***By Steven Becker, CEO of UDHC, former President and COO of the Maker Foundation, which helped build Dai, a crypto-collateralized stablecoin.
Stablecoins reinforce the US dollar as the de facto world reserve currency.
The entire world wants to use the US dollar, and the US is trying its hardest not to make that happen by holding it close to its chest like a precious heirloom instead of deploying it as an essential tool of liberation.
The US dollar, like all currencies, is a one-dimensional tool operated by a framework of economic levers constructed through the crucible of lessons of the past. Constrained by jurisdiction and sovereignty, it deigns to discover its full dimensionality and potential. However, through a technological discovery called the blockchain and specifically through the construct of stablecoins, it now literally has the reach and ability to meet every need worldwide.
If unfamiliar, stablecoins are crypto-assets that replicate established forms of value – like currencies and commodities – to create a digital version of the cash you carry in your pocket. Stablecoins are wrappers that extend the functionality of the money they reference, and it's no surprise that nearly all stablecoins have chosen to reference the US dollar. Although providing dimensionality to the most potent representation of value in history, they are not one-dimensional. There isn’t a single construct that encapsulates what it is.
Stablecoins are not just fiat-backed. Their designs include crypto-collateral backed, hybrid, through to algorithmic - with innovations springing up filling the gaps, including the revitalization of Central Bank Digital Currencies (CBDCs) on the back of the apparent potential of stablecoins.
Circumspect though they are, policymakers are starting to realize new avenues of monetary policy transmission, international payment rails, and growth potential with stablecoins and CBDCs. Moreover, the reach of the US dollar is global and almost frictionless, thanks to the private sector development of stablecoins.
Treasury Secretary Janet Yellen’s recent comments acknowledge the need for a regulatory framework, and it’s encouraging to see US public policy officials recognizing the potential stablecoins can provide should those guardrails be established.
Yet, ironically, stablecoins are developed as much outside as inside the US. As a result, developers worldwide are creating stablecoins, allowing people to improve their lives by accessing these dollar-referenced assets, establishing a clear strategic advantage of anchoring the US dollar as the de facto reserve currency of the world.
Choice, accessibility, growth, pluralism, and decentralization are at the heart of capitalism - stablecoins take this to its natural conclusion. Consequently, all that the US needs to do is realize this potential. Moreover, integrating stablecoins will bolster the current financial systems by mitigating operational risks, providing robustness, and economic and transactional freedom, arguably at the heart of liberty.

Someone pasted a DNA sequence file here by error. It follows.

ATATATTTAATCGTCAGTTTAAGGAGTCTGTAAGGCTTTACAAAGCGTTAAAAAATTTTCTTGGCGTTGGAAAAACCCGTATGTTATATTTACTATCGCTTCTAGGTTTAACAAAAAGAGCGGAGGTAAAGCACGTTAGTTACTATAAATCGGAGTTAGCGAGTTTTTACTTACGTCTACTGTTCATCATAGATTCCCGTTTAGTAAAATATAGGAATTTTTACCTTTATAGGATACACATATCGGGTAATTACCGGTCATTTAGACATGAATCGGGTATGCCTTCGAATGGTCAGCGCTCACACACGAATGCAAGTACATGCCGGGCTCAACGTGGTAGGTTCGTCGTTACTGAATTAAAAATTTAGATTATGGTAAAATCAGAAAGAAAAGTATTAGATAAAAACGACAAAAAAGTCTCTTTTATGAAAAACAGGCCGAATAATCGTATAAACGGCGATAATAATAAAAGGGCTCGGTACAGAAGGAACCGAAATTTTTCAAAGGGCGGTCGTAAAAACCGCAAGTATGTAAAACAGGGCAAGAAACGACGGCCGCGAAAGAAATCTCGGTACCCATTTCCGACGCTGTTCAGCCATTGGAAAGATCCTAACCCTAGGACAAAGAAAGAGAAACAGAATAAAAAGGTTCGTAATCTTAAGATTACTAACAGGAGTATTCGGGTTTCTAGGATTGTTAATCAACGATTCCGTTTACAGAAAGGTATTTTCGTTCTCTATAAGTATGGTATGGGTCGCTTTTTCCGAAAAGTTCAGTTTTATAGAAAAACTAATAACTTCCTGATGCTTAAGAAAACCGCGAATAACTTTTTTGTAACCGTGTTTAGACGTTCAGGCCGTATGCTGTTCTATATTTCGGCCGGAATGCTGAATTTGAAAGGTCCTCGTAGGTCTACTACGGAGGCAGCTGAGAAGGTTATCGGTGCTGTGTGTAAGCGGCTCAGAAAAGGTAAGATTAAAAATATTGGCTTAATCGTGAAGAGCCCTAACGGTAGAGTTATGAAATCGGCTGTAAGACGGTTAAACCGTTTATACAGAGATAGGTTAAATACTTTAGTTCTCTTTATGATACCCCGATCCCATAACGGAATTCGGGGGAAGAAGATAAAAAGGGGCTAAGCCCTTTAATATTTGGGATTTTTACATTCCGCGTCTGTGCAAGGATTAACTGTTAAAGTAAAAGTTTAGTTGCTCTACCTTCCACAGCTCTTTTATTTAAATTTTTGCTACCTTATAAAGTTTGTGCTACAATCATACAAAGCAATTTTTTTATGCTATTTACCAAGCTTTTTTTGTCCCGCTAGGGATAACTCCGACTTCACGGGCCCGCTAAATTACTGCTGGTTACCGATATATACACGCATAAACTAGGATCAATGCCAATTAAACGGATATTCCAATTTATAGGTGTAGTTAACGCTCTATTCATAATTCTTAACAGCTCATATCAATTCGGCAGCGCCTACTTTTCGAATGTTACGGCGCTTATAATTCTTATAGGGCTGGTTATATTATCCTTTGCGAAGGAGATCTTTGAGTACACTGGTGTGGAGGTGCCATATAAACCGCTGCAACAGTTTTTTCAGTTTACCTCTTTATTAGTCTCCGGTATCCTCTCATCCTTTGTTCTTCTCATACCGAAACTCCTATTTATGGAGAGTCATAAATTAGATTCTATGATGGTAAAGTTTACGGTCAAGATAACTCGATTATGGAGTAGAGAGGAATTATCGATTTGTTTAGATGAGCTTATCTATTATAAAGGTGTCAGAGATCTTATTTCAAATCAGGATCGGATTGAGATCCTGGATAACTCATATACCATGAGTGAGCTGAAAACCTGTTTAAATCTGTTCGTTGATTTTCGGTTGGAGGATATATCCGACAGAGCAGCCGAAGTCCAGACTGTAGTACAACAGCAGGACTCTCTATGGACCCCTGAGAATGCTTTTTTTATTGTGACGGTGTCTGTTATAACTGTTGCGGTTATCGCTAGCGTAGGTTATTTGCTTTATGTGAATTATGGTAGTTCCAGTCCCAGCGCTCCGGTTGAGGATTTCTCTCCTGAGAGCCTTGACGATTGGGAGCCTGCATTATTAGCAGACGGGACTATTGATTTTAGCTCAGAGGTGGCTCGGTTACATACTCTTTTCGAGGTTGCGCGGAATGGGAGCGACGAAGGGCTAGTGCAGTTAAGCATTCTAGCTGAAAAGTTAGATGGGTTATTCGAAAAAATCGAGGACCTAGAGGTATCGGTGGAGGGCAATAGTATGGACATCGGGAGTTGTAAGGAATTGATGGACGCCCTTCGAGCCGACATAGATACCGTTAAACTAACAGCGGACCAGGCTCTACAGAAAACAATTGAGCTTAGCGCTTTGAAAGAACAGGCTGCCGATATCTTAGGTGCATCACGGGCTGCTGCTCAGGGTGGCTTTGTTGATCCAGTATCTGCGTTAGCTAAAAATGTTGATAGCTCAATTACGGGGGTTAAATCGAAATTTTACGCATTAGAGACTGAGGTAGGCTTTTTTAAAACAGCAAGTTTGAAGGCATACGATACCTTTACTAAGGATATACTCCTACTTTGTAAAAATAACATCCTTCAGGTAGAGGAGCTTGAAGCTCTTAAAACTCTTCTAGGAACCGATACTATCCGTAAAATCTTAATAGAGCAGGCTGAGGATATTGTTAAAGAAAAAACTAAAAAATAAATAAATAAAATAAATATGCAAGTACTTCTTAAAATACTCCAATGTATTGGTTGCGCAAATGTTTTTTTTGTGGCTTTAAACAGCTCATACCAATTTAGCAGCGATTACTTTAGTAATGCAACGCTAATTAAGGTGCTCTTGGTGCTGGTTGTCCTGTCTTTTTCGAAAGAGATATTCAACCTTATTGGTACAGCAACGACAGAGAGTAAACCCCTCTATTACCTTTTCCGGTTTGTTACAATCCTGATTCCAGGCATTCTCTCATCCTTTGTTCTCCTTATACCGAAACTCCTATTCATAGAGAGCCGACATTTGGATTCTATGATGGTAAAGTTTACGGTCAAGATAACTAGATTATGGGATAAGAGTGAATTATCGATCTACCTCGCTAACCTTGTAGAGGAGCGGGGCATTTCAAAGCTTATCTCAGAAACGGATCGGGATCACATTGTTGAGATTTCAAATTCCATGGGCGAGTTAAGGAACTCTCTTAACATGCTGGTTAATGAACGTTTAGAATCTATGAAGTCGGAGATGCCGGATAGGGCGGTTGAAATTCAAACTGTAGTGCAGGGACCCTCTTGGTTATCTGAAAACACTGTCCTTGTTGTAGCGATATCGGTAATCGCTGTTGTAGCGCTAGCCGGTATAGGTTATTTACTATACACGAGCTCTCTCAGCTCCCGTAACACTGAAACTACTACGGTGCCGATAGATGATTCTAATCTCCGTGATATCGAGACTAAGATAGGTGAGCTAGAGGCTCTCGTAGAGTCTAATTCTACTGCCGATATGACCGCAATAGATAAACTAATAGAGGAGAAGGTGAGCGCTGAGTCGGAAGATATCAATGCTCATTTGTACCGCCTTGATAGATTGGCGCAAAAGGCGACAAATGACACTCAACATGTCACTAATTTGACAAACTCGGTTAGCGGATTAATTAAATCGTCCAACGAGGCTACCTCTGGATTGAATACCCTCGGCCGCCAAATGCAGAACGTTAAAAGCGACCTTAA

None of this will happen naturally, though. Technological and financial adoption takes time, and specific risks will become apparent. Stablecoins require a critical mass of breadth and depth of economy to work. Without it, they will either fail or just become siloed applications of the US dollar incapable of realizing any real utility. Worse, if adoption takes too long, stablecoins will look for alternative reference assets, and the US would lose this genuine strategic advantage.
The stablecoin industry is developing in substance but still nascent in adoption, which is the best time for the US financial system to start adopting the technology. In addition, integrating stablecoins requires offering a spectrum of possibilities allowing access to different levels of tooling and choice that the traditional finance and banking system previously could not provide.
CBDCs are essential, but only alongside stablecoins. They don’t provide a spectrum of capability, and it is unlikely to change once designed. Stablecoins allow choice. Arguably, CBDCs without stablecoins represent the same one-dimensional system but in a different form – digital – which is not an improvement.
The big question is if current regulation still applies to a technology that renders its users pseudo-anonymous? The quick answer is yes. The most private form of transaction is still cash, and consequently, the number one tool used for financial misconduct. Even though authorities are cracking down on this every day, there is a general acceptance that some level of misconduct comes with privacy—a net positive societal benefit. With stablecoins, increased privacy comes with immutability, which cash does not have. Consequently, more people would be able to conduct private but permanently recorded transactions with stablecoins, deterring criminals and decreasing the level of misconduct markedly.
The world is developing financial tooling called stablecoins that reinforce the US dollar as the world's reserve currency. At the same time, transacting with stablecoins will, in all likelihood, reduce the amount of financial misconduct.
Anchoring the US dollar as a reserve currency and removing a material amount of financial misconduct historically associated with it cannot be understated. Consequently, not adopting stablecoin technology would foolishly give up on one of the most significant advantages in history given to the US on a plate.